The OEM standard
tyre for the new BMW
R1250GS Adv - why?
Because it works!
Conquer the world, any way you like.
This performance is your new best friend.
Tread pattern and block shape for both front & rear have been reworked.
Carefully tuned performance and highly evolved durability let you to chase
down your own adventure. The AX41’s high performance enables powerful
off-road performance. More freedom, just the way you want it. A tyre on
which to discover the joy of conquering the unknown.
● For riders with adventure bikes who enjoy touring off-road.
● For riders who demand a high level of off-road performance and durability.
The Battlax Adventurecross Scrambler AX41S
is Bridgestone’s new concept. AX41S is making
attitude, fashion, design and performance
AX41S adopts the latest technologies in terms of compounding, a directly
derivate from Bridgestone’s Sport-Touring category, to ensure the
necessary road performances. AX41S provides the perfect match for both
a custom build scrambler thanks to its design, and for the rider through its
Available at dealers Nation-Wide
All the NEWS proudly brought
to you by HJC HELMETS
Van Breda Suzuki
hands over Katana to
happy new owners.
The Van Breda surname is very well-known and respected
in the SA motorcycle community. The Van Breda Suzuki
dealership out in Springs is the longest standing, self owned
motorcycle dealership in SA still going strong after 47 years in
business. Les and Graeme Van Breda are the father and son
combo behind the dealership and recently held an evening at
their shop to hand over the new Suzuki Katana machines to
Twenty new Iconic Katana machines have made their way
into SA for now (more coming soon) and Les instructed
Graeme to take 10 of those for their shop to sell. Graeme
though his Dad was mad but is wise enough not to go up
against a determined Les. So, they ordered half the stock
and within days of they had sold 8 out of the 10 ordered.
To honour this great achievement they invited all 8
customers, along with family, friends and big shots from
Suzuki SA to a special evening where they would hand over
the keys, as well as some extra’s exclusive to Van Breda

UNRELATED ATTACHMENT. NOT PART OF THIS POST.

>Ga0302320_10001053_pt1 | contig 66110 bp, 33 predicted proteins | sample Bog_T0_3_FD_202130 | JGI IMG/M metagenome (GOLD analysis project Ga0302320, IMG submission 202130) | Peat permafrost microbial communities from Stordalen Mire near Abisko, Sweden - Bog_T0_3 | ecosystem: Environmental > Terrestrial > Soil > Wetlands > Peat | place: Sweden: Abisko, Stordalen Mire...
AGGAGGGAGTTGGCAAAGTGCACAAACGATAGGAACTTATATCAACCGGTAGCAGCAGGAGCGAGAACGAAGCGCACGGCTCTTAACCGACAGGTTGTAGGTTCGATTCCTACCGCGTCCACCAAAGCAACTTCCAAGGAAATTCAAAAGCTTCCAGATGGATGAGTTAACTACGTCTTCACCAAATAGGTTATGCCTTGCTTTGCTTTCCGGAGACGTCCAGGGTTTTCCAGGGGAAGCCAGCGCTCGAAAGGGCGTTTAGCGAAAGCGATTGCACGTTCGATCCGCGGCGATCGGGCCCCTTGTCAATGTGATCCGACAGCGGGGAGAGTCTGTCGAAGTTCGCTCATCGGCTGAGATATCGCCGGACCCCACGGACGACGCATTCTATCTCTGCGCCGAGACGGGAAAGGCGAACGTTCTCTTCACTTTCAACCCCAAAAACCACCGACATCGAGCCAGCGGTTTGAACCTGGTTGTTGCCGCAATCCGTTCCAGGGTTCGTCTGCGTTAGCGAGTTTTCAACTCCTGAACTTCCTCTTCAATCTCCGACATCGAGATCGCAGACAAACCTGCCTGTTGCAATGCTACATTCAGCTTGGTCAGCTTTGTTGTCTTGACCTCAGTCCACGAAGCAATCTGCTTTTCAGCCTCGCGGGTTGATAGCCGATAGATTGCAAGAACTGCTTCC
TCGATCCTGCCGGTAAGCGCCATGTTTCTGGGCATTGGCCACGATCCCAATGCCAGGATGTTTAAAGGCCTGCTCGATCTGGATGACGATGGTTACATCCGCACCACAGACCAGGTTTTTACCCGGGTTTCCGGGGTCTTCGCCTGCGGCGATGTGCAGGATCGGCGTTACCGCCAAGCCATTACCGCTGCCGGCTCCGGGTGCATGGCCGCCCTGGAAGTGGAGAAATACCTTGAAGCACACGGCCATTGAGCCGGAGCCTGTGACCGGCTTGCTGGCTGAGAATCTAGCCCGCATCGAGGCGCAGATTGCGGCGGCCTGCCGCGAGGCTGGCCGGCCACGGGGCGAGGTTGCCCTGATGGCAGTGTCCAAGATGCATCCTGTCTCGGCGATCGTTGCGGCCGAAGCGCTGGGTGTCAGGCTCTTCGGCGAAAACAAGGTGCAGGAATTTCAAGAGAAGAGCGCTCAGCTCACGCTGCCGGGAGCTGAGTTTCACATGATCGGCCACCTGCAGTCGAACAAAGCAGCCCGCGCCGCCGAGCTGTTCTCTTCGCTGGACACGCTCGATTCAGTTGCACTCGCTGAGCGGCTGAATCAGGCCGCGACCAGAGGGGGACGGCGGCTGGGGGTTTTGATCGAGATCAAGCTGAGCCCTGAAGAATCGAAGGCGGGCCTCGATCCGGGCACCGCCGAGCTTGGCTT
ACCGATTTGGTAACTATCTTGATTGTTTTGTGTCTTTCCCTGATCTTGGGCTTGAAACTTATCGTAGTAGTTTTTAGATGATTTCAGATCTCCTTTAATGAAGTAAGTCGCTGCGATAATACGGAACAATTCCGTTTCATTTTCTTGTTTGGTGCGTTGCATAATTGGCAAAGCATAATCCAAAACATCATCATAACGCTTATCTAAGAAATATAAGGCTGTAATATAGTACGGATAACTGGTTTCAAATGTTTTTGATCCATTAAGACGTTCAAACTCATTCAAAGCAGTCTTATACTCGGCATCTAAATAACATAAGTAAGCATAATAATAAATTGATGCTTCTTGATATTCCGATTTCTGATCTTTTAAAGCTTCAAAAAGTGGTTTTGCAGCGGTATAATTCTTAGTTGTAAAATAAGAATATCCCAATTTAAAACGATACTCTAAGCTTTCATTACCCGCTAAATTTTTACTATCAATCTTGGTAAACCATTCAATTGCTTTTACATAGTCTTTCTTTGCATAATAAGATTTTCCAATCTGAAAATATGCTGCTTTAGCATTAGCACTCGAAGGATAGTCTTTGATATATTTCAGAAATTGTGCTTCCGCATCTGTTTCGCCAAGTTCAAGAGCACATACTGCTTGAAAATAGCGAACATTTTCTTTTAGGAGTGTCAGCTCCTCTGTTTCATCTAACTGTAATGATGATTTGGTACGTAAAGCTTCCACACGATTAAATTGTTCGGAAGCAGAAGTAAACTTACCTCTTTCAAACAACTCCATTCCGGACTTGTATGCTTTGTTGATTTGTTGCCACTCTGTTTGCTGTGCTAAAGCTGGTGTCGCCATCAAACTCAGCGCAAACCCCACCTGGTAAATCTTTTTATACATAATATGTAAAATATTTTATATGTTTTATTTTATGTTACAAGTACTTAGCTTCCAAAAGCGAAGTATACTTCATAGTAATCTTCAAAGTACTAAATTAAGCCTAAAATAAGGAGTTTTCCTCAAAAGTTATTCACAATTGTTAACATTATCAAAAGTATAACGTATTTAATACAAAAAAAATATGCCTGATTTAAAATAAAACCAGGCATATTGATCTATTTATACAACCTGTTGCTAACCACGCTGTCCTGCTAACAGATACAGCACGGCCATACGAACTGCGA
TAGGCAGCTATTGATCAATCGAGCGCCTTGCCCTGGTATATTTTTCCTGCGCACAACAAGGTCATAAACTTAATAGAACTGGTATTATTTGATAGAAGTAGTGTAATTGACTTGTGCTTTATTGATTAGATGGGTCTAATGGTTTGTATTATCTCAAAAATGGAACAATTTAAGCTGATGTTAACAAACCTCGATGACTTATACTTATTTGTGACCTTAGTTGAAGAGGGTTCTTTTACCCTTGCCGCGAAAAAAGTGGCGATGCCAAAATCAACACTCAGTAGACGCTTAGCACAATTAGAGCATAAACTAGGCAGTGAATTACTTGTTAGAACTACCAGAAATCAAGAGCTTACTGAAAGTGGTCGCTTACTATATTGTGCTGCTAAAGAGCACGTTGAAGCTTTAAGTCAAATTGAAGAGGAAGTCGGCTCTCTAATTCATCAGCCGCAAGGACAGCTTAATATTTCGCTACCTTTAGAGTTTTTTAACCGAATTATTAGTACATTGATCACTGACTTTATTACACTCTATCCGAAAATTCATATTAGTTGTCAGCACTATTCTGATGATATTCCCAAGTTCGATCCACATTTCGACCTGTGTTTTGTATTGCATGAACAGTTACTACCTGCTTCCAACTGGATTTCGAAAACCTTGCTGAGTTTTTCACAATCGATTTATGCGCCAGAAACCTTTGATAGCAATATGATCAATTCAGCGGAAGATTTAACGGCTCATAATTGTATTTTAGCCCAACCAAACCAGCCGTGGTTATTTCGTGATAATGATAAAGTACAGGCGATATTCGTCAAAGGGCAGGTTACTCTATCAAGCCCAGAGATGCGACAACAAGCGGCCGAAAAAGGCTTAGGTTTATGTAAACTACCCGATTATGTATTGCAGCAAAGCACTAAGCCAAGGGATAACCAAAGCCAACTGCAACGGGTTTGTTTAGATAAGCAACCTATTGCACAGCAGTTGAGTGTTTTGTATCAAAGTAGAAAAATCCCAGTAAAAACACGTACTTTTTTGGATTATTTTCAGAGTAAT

Suzuki, to the lucky new owners.
It was an awesome night and a truly great
accomplishment for the Van Breda’s who proved that they
are still going strong.
There are still two new Katana models available at Van Breda
Suzuki, although as we type this they might already be gone,
so if you would like one we suggest you get hold of them
now on 011 815 6726.
2020 & 80’s KATANA
RIDERS DAY with
other Bike’s - SUNDAY
11 AUGUST 2019:
The KOG (Katana Owners Group) South
Africa will be hosting a new and old Katana
ride on Sunday the 11th of August 2019.
It’s going to be a great day out for all Katana
fans and owners with Katana models old
and new on display at the various meeting
and end points with loads of prizes up for
grabs and activities for all.
A day not too be missed! For full info check
out the post on our RideFast Facebook
page or head over to the KOG South Africa
page for full info. It will be a marshalled ride
with a back up vehicle for incase there are
any problems. There are various meeting
points all over JHB so go check which one
is nearest to you and make sure you get
there. All bikes are welcome!
The now BIGGER and BETTER motorcycle
accessories and tyre fitment store out at
the Buzz Shopping Centre in Fourways is
having a Winter clearance sale on just about
everything in store. They have loads of
helmets, jackets, boots, gloves, accessories,
MotoGP gear all on sale and a wide variety
of options and sizes to choose from.
They are also offering FREE fitment on all
tyres which are purchased from their new
Tyre bay. Pop into their fully stock shop now
or call them on 011 658 0208 for more info.
20 RIDEFAST MAGAZINE AUGUST 2019
All the NEWS proudly brought
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Curtiss Hades - a 217-horsepower